Expert Tips: What to Do If Your Family Member Is an Addict

“The point is not to focus on the addiction, but to focus on yourself to make sure you become the person you deserve to be.”

~Therese Small, How to Love an Addict

There are few things in life as difficult or as heart-wrenching as loving someone who is addicted to drugs or alcohol. When you love a substance abuser, you are bombarded constantly with negative emotions – fear, anger, shame, guilt, and resentment.

In a very real way, THEIR disease of addiction makes YOU just as sick, and makes YOUR life just as unmanageable.

Here are some coping strategies to help you as you deal with this cunning and baffling illness:

Understand That Addiction Is a Disease

Although you may not realize it at first, drug addiction and alcoholism have something in common with diabetes, heart disease, hypertension, and asthma. They are all chronic diseases. All chronic diseases:

  •         Have both genetic and environmental causal factors
  •         Are not the result of moral failing or weakness
  •         Are incurable and lifelong
  •         Can be effectively managed with proper treatment, medication, and lifestyle changes

A person who abuses alcohol, is addicted to illicit drugs, or the misuse prescription medications does so because of chemical changes within their brain’s pleasure system. By the time their use worsens into dependency, then abuse, then addiction, they have lost the ability to control their cravings and behavior.

Educate Yourself about That Disease

When you come to the realization that addiction is a disease, educating yourself only makes sense. After all, if your family member had a new diagnosis of diabetes, you would probably learn as much as you can about the disease so you can help them in any way possible.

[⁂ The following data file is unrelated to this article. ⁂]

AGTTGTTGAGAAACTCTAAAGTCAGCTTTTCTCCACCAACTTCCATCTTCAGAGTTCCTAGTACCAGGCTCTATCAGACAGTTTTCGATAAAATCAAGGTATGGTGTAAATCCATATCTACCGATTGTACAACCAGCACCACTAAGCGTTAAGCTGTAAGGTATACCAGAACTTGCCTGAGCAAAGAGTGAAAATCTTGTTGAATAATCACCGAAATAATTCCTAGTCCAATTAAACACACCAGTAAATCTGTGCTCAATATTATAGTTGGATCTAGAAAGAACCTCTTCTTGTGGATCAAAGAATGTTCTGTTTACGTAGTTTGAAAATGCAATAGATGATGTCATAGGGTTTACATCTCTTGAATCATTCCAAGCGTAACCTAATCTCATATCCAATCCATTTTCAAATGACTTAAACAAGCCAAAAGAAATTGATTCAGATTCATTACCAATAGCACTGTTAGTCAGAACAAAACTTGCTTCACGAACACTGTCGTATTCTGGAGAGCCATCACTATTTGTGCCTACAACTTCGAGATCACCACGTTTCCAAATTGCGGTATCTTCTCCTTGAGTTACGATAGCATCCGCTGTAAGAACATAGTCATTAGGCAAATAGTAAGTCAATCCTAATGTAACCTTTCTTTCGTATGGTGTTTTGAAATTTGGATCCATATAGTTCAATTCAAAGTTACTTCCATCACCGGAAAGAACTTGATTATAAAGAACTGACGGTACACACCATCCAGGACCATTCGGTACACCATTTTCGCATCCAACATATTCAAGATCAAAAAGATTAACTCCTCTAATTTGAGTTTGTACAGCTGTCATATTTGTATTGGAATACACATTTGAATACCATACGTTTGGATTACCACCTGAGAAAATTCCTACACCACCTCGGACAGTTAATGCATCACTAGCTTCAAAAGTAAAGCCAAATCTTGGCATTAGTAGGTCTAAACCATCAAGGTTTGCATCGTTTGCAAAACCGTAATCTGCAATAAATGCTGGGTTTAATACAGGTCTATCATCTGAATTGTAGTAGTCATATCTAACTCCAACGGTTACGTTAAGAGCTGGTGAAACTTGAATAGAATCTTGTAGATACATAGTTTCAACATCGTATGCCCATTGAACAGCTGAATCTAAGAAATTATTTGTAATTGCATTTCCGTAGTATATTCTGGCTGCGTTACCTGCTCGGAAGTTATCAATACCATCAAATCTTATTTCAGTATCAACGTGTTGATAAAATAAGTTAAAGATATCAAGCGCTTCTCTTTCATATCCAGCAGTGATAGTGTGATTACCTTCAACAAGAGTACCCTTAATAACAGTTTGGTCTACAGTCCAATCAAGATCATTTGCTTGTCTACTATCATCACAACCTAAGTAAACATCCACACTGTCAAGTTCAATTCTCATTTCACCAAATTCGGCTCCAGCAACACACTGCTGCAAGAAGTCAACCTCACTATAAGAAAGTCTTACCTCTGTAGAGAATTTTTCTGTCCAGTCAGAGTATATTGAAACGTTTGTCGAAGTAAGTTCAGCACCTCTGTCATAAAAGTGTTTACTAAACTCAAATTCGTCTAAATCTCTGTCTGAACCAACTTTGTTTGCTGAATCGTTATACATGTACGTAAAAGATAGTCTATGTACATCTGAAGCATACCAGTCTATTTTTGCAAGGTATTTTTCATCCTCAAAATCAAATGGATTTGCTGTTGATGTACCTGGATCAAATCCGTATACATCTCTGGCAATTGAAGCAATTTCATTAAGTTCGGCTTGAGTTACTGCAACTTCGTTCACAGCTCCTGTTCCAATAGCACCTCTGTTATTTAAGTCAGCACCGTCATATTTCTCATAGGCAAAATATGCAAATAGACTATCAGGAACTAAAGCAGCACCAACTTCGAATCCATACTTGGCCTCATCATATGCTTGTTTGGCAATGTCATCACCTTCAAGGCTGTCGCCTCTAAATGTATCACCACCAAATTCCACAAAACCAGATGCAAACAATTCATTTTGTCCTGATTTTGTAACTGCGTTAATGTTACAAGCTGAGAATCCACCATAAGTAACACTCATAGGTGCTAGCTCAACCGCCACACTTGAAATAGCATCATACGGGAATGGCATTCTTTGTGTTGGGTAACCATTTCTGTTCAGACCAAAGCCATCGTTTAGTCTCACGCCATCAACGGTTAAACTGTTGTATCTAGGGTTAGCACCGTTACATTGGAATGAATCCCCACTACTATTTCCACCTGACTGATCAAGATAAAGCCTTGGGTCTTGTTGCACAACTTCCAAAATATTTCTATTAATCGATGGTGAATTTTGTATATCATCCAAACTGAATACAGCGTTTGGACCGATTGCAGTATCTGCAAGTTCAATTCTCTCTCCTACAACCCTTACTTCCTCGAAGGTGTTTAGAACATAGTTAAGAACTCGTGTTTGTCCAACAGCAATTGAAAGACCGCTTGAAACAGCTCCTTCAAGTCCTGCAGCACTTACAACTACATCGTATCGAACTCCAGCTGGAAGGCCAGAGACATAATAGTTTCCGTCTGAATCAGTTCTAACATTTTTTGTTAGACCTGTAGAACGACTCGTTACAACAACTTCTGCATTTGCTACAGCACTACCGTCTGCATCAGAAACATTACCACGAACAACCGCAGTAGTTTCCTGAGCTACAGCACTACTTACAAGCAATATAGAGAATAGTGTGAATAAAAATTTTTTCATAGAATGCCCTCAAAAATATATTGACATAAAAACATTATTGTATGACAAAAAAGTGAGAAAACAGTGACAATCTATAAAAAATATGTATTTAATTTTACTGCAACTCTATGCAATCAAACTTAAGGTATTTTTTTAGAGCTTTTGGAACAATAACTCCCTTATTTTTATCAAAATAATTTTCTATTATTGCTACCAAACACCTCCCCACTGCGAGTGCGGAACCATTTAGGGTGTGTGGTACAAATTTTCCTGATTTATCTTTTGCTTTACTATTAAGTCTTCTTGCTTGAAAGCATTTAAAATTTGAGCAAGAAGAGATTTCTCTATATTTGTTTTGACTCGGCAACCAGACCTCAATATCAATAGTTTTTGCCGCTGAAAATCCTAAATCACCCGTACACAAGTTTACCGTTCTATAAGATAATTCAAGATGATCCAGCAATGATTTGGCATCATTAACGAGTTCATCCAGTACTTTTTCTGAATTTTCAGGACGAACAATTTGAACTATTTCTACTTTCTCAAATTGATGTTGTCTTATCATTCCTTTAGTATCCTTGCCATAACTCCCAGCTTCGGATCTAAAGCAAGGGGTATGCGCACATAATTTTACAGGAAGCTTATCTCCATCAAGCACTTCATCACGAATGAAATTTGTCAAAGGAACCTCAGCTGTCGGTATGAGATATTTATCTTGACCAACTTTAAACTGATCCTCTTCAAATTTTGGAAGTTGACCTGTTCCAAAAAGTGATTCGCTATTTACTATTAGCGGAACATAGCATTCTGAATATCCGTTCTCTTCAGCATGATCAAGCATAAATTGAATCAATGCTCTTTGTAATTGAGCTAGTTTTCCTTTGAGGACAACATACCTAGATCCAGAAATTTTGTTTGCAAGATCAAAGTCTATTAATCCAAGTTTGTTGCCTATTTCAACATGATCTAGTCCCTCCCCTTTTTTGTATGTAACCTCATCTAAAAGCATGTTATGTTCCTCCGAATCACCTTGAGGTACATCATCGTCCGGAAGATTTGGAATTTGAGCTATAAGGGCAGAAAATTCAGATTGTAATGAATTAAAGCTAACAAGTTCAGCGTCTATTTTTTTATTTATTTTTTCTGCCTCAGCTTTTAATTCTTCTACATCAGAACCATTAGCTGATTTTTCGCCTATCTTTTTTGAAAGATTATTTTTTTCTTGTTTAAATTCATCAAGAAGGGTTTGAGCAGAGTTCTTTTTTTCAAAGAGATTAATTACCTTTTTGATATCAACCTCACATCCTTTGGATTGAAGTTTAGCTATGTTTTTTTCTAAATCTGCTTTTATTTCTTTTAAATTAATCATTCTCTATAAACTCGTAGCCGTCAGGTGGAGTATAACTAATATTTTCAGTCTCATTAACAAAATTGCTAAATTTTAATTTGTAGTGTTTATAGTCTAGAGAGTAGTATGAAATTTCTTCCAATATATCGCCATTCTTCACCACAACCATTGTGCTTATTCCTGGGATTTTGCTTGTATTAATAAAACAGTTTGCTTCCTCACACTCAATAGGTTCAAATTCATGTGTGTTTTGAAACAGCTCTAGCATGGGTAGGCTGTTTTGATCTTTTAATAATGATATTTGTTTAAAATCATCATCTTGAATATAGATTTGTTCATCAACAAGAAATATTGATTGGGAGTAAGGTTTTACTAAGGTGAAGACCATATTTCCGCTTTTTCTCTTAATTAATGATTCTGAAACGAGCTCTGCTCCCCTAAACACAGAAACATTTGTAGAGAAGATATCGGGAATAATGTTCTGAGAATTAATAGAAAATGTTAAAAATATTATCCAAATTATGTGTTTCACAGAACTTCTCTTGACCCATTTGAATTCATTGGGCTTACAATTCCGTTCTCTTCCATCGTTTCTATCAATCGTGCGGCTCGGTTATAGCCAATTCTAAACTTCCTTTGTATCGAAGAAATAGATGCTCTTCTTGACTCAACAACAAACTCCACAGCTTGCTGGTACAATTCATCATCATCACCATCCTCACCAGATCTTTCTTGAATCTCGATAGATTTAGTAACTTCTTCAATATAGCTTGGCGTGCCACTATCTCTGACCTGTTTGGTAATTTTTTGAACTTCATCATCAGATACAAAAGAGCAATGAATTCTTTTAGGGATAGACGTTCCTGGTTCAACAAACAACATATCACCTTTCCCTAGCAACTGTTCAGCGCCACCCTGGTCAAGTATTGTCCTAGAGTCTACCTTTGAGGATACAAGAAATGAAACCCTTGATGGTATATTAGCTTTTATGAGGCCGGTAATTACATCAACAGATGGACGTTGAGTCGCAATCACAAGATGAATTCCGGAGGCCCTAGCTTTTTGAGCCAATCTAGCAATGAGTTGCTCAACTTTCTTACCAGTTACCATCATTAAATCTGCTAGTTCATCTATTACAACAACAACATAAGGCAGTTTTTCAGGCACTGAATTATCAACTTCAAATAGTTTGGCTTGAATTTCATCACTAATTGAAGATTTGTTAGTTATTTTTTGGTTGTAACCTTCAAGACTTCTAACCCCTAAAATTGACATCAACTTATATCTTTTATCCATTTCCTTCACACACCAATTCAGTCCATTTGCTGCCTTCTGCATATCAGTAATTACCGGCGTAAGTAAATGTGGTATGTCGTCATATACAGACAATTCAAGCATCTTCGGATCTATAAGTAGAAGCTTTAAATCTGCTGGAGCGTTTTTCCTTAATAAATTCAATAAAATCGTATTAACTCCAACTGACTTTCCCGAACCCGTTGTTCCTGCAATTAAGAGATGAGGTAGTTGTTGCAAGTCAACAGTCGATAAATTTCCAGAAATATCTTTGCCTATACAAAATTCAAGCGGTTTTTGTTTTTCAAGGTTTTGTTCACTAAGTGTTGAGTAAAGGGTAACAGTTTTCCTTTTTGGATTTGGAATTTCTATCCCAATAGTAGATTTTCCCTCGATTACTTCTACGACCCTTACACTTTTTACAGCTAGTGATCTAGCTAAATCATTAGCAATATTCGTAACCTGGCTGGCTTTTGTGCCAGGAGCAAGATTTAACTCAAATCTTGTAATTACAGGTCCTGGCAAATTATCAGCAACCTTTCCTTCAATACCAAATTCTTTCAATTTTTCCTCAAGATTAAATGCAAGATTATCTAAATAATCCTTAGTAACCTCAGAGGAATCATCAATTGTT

It’s the same with addiction.

When you read recovery literature and try to keep up with the latest scientific research about addiction, you inevitably reduce the unnecessary stress that you placed on yourself. You come to understand that you didn’t cause it, you can’t control it, and you can’t cure it – none of those are your responsibility for within your power.

Join a Support Group for Family Members of Addicts/Alcoholics

12-Step fellowship groups such as Al-Anon, Nar-Anon, Alateen, and Celebrate Recovery help friends and family members of addicts gain a deeper understanding of addiction. When you hear others sharing their personal experiences that are different, yet somehow just like yours, you will come to realize that you aren’t alone in your struggle. With that realization comes strength and inspiration that you can draw on when you are in need.

Stop Enabling Their Behavior

Do you engage in any of these behaviors –

  •         Making excuses for the substance abuser’s behaviors?
  •         Covering up for them at work, school, or family functions?
  •         Supporting them financially, freeing them up to drink/use?
  •         Lying or keeping silent to others about what’s going on?
  •         Losing sleep or your appetite because you’re worried about what they’re doing?

However well-intentioned, these behaviors end up causing even more chaos. With no boundaries or consequences, the addict/alcoholic is free to continue to drink and use as much as they want, because you will always be there to clean up after them.

Detach with Love

This is the OPPOSITE of enabling. Instead of protecting the substance abuser from the natural consequences of their addicted actions – arrests, jail, financial difficulties, unemployment, etc. – you make them experience the true negatives of addiction.

When you “detach with love”, you accomplish two things:

  •         FIRST, you’re able to focus on yourself and your family, instead of the substance abuser. You step back from the daily insanity of an addicted lifestyle.
  •         SECOND, you change the dynamic of your relationship with the substance abuser. Without your protection and support, they may hit the “rock bottom” that motivates them to seek help.

Intervene in Your Addicted Loved One’s Life